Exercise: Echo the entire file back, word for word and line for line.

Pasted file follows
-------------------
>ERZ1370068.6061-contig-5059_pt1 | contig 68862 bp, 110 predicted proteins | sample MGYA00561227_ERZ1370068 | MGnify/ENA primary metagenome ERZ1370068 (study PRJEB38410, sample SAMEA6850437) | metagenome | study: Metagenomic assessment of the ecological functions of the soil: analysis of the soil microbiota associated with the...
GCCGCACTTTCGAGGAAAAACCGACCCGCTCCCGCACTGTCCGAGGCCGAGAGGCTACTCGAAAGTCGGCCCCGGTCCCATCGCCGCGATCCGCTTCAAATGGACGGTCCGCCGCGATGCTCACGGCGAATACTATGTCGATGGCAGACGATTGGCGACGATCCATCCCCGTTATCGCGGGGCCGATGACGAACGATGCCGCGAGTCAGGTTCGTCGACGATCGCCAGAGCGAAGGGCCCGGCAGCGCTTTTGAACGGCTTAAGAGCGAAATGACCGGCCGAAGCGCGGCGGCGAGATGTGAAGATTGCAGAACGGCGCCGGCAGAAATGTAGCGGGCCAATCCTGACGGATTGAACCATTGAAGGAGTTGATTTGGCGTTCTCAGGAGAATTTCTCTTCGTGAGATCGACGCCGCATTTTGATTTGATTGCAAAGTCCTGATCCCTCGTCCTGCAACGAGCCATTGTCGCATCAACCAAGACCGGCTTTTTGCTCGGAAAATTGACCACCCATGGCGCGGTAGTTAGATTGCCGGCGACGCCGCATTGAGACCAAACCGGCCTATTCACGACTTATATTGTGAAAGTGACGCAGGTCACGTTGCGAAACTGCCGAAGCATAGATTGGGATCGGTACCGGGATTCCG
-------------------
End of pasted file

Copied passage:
>ERZ1370068.6061-contig-5059_pt1 | contig 68862 bp, 110 predicted proteins | sample MGYA00561227_ERZ1370068 | MGnify/ENA primary metagenome ERZ1370068 (study PRJEB38410, sample SAMEA6850437) | metagenome | study: Metagenomic assessment of the ecological functions of the soil: analysis of the soil microbiota associated with the...
GCCGCACTTTCGAGGAAAAACCGACCCGCTCCCGCACTGTCCGAGGCCGAGAGGCTACTCGAAAGTCGGCCCCGGTCCCATCGCCGCGATCCGCTTCAAATGGACGGTCCGCCGCGATGCTCACGGCGAATACTATGTCGATGGCAGACGATTGGCGACGATCCATCCCCGTTATCGCGGGGCCGATGACGAACGATGCCGCGAGTCAGGTTCGTCGACGATCGCCAGAGCGAAGGGCCCGGCAGCGCTTTTGAACGGCTTAAGAGCGAAATGACCGGCCGAAGCGCGGCGGCGAGATGTGAAGATTGCAGAACGGCGCCGGCAGAAATGTAGCGGGCCAATCCTGACGGATTGAACCATTGAAGGAGTTGATTTGGCGTTCTCAGGAGAATTTCTCTTCGTGAGATCGACGCCGCATTTTGATTTGATTGCAAAGTCCTGATCCCTCGTCCTGCAACGAGCCATTGTCGCATCAACCAAGACCGGCTTTTTGCTCGGAAAATTGACCACCCATGGCGCGGTAGTTAGATTGCCGGCGACGCCGCATTGAGACCAAACCGGCCTATTCACGACTTATATTGTGAAAGTGACGCAGGTCACGTTGCGAAACTGCCGAAGCATAGATTGGGATCGGTACCGGGATTCCG